The medical village housed those services in one place. Need a cardiologist? Head up to the second floor. Need to fill a prescription? The pharmacy is on your way out, to the left of the glass double doors. Village Health was an early adopter of what’s known as a patient-centered medical home, a coordinated model of care that allows every caregiver in the building to collectively focus on the patients. In 2008, there were just 214 certified doctors practicing in 28 care sites across the country. By 2014, there were more than 44,000 physicians and 8,828 locations. Village Health was the first organization in the Southwest to achieve the highest possible accreditation from the National Committee on Quality Assurance for medical home certification.
The industry jargon for these sorts of strategies is “value-based” care. Through nearly all of the history of American healthcare, however, the delivery strategy has been driven by volume. On its face, that makes sense. Doctors get paid for their time—money for every visit, for every procedure, for every patient who walks through their door. But this fueled a major run on services. Because everyone still got paid, there wasn’t much of an economic incentive to address it.
Healthcare now accounts for nearly 18 percent of the country’s gross domestic product. Medical bills fling more Americans into bankruptcy than any other cause. The cost of common procedures varies so strikingly across the nation that a patient in Dallas could pay $46,000 to get their knee replaced despite the national average being near $33,000. (That’s according to Guroo.com, a database that identifies prices based on 40 million patient records offered by the country’s largest insurance plans.)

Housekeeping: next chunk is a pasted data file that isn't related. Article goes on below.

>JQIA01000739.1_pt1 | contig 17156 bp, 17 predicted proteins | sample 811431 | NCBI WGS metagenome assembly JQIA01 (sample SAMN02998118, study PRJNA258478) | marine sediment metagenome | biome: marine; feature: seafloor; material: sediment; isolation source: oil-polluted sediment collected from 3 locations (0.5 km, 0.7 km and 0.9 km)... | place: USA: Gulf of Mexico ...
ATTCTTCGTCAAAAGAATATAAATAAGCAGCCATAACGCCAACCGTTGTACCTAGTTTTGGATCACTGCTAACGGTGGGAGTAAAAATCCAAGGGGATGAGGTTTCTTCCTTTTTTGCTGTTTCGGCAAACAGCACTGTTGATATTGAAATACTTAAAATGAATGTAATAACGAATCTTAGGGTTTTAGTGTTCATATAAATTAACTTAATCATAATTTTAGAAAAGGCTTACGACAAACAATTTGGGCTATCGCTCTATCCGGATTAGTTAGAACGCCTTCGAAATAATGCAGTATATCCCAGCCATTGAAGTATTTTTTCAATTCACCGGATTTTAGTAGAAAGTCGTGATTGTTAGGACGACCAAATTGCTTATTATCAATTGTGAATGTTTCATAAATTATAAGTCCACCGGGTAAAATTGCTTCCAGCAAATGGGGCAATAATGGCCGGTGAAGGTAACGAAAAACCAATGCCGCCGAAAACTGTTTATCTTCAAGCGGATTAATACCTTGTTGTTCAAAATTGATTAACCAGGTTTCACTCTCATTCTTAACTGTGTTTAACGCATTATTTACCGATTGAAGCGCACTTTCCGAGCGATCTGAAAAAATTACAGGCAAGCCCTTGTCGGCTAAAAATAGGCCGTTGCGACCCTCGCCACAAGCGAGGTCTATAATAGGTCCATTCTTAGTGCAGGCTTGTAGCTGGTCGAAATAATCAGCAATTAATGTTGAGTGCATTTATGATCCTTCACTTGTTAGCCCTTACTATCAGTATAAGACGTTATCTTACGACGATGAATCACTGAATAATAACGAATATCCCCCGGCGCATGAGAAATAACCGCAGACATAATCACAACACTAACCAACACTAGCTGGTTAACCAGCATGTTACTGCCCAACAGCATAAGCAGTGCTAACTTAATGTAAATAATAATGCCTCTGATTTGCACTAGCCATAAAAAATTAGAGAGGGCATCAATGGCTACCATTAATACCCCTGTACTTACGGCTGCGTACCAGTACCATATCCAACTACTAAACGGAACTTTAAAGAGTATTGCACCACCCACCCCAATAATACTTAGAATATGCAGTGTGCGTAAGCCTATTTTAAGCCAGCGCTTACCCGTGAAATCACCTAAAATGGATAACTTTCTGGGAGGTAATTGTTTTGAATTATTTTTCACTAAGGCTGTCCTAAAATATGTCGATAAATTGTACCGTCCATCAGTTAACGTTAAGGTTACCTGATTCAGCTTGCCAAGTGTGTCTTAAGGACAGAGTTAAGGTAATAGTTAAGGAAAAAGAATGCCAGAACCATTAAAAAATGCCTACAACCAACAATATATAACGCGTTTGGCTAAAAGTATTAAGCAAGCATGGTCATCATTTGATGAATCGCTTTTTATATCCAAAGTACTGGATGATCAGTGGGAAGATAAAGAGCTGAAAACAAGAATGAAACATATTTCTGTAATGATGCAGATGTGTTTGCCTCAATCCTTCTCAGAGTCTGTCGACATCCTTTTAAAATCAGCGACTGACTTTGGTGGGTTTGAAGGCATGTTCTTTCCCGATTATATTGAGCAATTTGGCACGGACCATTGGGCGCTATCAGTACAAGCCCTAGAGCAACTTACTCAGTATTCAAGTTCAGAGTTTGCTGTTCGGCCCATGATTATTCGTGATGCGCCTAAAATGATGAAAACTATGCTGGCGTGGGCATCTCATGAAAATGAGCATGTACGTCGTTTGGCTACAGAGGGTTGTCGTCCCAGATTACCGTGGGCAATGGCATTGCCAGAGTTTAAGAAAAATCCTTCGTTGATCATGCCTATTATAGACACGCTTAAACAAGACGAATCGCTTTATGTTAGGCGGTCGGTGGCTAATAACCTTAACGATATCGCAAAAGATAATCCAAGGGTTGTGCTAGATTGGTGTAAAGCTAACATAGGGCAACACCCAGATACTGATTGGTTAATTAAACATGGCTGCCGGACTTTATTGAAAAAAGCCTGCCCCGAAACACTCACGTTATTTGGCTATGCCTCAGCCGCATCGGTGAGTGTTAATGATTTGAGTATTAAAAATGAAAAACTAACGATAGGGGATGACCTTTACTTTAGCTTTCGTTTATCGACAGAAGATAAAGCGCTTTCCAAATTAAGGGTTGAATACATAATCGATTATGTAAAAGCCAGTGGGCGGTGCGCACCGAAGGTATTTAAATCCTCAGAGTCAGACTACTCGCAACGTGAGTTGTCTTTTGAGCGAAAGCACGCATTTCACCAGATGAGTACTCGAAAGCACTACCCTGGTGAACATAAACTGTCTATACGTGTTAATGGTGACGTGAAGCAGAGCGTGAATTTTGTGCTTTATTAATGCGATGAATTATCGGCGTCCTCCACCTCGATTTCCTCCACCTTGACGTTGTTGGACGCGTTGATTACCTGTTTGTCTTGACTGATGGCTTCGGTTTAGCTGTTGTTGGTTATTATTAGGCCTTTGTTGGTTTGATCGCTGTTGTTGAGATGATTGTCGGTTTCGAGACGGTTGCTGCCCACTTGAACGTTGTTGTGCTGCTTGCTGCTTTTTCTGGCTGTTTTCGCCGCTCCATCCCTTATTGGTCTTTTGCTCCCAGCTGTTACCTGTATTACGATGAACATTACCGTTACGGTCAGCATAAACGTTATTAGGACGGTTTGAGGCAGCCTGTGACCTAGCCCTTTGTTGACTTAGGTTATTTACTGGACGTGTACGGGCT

The Affordable Care Act, enacted in 2010, aims to curb the volume-based payment models and modernize the delivery of care. It mandates that patient records be managed electronically. It dings providers for readmissions and rewards them for favorable outcomes. And it has fueled an unprecedented rush of consolidation. Independent providers now have an increased administrative burden that goes far beyond hiring an office manager. Practices now must analyze data and have the infrastructure to transition thousands of paper records to electronic. IT used to be a near-zero line item on their budgets. Now it can be up to 10 percent of their revenue.
And the large health systems are circling overhead like hawks. They’re buying independent physician practices that have all but collapsed in the post-Obamacare environment. The costs of providing healthcare are now so high that employers and insurance plans are demanding that the providers show their value.
“You’ve got rising costs, flat revenue, it’s harder to run an operation, and you’ve got a more demanding consumer,” Crow says. “That’s a tough-as-hell place.”